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Equipped to...Hone in on Hyperactivity
This newsletter introduces Attention Deficit/Hyperactivity Disorder (ADHD) a comprehensive article found on my website.
Last Friday, September 14, was National ADHD Day. ADHD is one of the most common, yet incurable, childhood disorders. While there is no doubt that many children genuinely suffer from ADHD, there is an increasing and unfortunate trend to too-quickly diagnose a child with the disorder - without proper research into the other potential reasons for the concerning behaviour.
Many problems – some of which are as simple as an undiagnosed ear infection - may cause ADHD-like syptoms. Sometimes, abnormal behaviour may simply be an age-appropriate response to a temporary situation. Only once extensive research by a licensed health professional has been concluded and all other possible causes eliminated, should an ADHD diagnosis be made.
ADHD is a disorder most commonly found in children, although it can continue through adolescence and into adulthood. ADHD has three subtypes:
What Are The Symptoms of ADHD?
The essential feature of ADHD is a persistent pattern of inattention and/or hyperactivity-impulsivity that is more frequent and severe than is typically observed in individuals at a comparable level of development.
In order for behaviour to be diagnosed as ADHD, the symptoms must create a real handicap in at least two areas of the individual’s life - such as home and at school or work, in the community or in social settings. A child who shows some symptoms should not be diagnosed with ADHD if his or her schoolwork or friendships are not impaired by the behaviours.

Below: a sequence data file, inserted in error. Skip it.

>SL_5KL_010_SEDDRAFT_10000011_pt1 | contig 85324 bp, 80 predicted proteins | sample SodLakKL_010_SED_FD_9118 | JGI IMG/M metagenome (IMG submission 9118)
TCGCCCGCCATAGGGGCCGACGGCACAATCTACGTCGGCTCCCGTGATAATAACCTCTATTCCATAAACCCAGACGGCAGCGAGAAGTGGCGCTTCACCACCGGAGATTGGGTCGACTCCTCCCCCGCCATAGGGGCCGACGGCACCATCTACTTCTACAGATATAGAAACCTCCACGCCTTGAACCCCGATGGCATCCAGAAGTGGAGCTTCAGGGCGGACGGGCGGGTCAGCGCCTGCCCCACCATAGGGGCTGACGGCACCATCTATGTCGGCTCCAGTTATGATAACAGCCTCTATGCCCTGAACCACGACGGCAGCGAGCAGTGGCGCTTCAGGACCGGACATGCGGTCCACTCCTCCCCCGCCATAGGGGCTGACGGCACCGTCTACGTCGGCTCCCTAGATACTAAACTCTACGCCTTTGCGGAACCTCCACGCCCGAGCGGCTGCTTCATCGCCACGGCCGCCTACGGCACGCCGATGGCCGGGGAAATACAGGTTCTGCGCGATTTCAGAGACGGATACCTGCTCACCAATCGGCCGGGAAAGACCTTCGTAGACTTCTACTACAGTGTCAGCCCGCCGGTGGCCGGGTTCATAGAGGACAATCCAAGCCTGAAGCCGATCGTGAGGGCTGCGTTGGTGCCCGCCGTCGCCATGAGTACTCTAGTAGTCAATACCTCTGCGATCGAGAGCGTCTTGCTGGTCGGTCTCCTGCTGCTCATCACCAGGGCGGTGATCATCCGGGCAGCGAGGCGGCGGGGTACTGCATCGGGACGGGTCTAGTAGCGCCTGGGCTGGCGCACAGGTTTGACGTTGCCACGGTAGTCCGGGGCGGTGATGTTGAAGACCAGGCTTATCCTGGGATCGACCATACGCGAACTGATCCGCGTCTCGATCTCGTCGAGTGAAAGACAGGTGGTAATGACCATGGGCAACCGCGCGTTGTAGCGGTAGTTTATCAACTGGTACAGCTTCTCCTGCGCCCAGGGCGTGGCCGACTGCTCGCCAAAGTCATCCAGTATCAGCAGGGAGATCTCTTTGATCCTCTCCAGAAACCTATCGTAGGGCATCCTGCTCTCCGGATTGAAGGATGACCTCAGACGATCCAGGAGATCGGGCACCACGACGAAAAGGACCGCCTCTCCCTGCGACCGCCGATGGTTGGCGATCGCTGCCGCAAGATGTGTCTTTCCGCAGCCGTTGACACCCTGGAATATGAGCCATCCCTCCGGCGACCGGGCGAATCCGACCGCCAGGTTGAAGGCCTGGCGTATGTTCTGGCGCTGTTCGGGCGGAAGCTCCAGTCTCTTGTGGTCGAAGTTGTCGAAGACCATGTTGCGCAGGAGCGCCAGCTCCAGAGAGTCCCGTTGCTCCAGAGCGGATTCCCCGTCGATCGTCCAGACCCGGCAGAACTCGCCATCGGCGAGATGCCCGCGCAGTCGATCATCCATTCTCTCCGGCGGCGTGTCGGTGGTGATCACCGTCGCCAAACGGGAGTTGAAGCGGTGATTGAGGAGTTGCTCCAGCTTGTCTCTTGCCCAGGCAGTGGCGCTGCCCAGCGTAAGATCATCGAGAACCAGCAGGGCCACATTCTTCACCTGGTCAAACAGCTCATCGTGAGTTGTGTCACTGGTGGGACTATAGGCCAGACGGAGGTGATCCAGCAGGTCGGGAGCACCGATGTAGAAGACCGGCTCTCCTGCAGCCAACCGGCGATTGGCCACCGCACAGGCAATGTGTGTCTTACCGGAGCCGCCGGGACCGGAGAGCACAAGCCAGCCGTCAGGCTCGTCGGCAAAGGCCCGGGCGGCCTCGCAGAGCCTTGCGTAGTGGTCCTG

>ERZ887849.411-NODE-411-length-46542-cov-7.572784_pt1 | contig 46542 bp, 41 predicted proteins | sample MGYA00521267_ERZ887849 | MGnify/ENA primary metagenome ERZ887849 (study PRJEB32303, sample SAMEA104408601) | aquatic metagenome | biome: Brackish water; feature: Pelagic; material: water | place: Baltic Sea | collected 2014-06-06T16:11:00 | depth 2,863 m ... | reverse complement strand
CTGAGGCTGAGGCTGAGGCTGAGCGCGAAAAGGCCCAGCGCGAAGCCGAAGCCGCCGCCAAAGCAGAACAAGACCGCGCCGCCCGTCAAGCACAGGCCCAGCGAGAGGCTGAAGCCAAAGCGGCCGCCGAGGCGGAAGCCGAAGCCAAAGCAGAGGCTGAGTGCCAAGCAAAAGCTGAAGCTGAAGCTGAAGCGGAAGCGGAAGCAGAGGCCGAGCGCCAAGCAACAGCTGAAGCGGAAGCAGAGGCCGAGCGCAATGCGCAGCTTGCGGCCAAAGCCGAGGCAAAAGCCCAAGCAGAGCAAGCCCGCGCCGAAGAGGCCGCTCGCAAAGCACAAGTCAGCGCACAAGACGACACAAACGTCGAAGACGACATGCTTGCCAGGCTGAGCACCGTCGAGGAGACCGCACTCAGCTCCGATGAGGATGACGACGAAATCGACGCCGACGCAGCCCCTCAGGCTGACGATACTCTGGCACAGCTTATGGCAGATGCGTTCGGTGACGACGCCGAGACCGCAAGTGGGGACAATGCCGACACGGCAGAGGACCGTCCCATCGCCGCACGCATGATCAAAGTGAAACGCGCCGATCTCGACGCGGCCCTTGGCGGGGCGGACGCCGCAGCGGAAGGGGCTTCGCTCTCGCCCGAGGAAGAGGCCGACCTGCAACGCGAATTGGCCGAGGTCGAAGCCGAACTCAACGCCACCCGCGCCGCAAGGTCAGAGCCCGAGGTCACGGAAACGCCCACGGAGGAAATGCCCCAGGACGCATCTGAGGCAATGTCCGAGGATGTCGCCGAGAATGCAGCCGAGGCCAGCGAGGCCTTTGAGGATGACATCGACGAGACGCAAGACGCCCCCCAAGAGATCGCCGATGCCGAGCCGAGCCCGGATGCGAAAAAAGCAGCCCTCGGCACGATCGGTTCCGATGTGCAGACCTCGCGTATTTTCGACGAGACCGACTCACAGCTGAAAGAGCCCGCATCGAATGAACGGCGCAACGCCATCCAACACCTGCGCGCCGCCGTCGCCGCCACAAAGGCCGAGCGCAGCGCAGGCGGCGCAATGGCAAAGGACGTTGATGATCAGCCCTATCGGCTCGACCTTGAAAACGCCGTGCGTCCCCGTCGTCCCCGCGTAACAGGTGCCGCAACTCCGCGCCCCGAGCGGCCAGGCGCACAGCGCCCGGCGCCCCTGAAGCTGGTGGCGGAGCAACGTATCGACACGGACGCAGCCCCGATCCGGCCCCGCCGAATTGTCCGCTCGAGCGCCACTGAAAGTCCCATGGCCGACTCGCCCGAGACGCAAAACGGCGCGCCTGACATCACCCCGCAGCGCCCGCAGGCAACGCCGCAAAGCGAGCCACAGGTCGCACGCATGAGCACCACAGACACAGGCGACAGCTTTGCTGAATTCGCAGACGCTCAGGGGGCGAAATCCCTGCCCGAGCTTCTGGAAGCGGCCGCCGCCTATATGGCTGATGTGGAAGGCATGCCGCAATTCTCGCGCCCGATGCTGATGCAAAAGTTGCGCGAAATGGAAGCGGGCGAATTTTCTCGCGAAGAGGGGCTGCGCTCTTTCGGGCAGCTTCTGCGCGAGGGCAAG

Does my Child Have ADHD?
In early childhood it may be difficult to distinguish symptoms of ADHD from age-appropriate behaviours in active children, such as running around or being noisy.
We must remember that most children – especially small children – get distracted, act impulsively and “bounce off the walls” from time to time! This is normal, although it is often mistaken for the onset of ADHD.
True ADHD symptoms usually appear in children between the ages of 3 and 6. However, because all children are different, with differing levels of maturity and behaviour, it can be difficult to make a definitive ADHD diagnosis at this age.
Are you concerned your child may have ADHD? Consult your paediatrician, who may refer you to a psychologist.
What Treatments Are Available?
There is no cure for ADHD, so all currently available treatments are aimed at managing the disorder – reducing the severity of the symptoms and helping the child function more “normally.” These treatments include various medications, psychotherapy, education and/or training, or a combination of some or all of these.
Have something to say?
Are you living with a child with ADHD? How do you manage their disorder, and how has it affected the rest of your family? Please share your experience.
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